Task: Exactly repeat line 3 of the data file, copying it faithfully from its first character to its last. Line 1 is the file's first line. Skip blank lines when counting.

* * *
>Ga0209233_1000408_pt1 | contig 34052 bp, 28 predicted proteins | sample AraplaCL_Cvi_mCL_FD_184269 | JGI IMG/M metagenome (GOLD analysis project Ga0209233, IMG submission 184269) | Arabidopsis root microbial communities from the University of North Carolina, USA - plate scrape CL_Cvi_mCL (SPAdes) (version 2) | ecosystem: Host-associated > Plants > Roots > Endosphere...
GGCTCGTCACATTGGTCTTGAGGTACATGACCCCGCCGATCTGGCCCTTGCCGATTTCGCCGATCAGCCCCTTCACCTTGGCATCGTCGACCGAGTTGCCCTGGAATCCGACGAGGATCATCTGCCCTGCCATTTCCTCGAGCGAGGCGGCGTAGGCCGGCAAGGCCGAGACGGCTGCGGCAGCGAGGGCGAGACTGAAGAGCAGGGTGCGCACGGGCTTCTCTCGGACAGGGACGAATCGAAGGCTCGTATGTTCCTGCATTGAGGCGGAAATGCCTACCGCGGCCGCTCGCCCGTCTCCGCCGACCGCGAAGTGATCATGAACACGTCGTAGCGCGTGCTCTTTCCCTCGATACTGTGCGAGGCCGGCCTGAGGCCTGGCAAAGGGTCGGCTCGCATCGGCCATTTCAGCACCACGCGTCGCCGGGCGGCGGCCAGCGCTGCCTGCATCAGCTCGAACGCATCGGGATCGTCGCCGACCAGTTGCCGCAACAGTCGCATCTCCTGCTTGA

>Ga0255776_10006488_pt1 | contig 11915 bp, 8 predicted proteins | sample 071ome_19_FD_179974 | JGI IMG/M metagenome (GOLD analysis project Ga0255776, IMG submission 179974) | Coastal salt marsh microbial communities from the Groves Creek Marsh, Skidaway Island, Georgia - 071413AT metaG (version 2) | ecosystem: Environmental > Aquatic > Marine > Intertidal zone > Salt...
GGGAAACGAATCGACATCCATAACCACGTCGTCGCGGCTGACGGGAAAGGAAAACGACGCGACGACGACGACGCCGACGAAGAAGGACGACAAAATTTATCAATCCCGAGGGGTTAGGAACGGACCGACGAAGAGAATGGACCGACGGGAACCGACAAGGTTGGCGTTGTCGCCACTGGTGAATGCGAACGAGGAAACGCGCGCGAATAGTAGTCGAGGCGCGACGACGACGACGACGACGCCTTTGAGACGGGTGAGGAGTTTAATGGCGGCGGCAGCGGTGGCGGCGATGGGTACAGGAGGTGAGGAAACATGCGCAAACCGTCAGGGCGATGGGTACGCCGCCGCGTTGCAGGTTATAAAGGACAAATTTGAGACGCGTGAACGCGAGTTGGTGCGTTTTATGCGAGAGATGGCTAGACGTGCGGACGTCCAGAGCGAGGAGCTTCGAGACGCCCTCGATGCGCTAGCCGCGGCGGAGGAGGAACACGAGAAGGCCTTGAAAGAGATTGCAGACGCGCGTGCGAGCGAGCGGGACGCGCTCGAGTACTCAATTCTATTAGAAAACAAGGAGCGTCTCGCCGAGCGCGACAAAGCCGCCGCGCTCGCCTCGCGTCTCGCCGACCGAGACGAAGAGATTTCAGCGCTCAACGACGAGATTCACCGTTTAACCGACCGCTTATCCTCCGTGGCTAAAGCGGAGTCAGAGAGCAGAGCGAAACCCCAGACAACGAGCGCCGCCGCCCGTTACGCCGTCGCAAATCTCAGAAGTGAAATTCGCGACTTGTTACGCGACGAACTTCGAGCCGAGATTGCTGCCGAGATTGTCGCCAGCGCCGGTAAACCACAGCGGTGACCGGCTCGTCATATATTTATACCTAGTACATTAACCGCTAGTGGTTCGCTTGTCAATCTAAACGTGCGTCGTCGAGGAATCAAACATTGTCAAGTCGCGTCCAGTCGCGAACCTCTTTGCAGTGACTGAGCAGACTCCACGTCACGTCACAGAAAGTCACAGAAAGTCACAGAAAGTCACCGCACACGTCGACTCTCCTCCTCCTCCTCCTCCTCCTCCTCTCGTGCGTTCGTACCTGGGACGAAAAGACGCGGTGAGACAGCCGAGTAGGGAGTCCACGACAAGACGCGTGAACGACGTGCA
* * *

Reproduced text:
>Ga0255776_10006488_pt1 | contig 11915 bp, 8 predicted proteins | sample 071ome_19_FD_179974 | JGI IMG/M metagenome (GOLD analysis project Ga0255776, IMG submission 179974) | Coastal salt marsh microbial communities from the Groves Creek Marsh, Skidaway Island, Georgia - 071413AT metaG (version 2) | ecosystem: Environmental > Aquatic > Marine > Intertidal zone > Salt...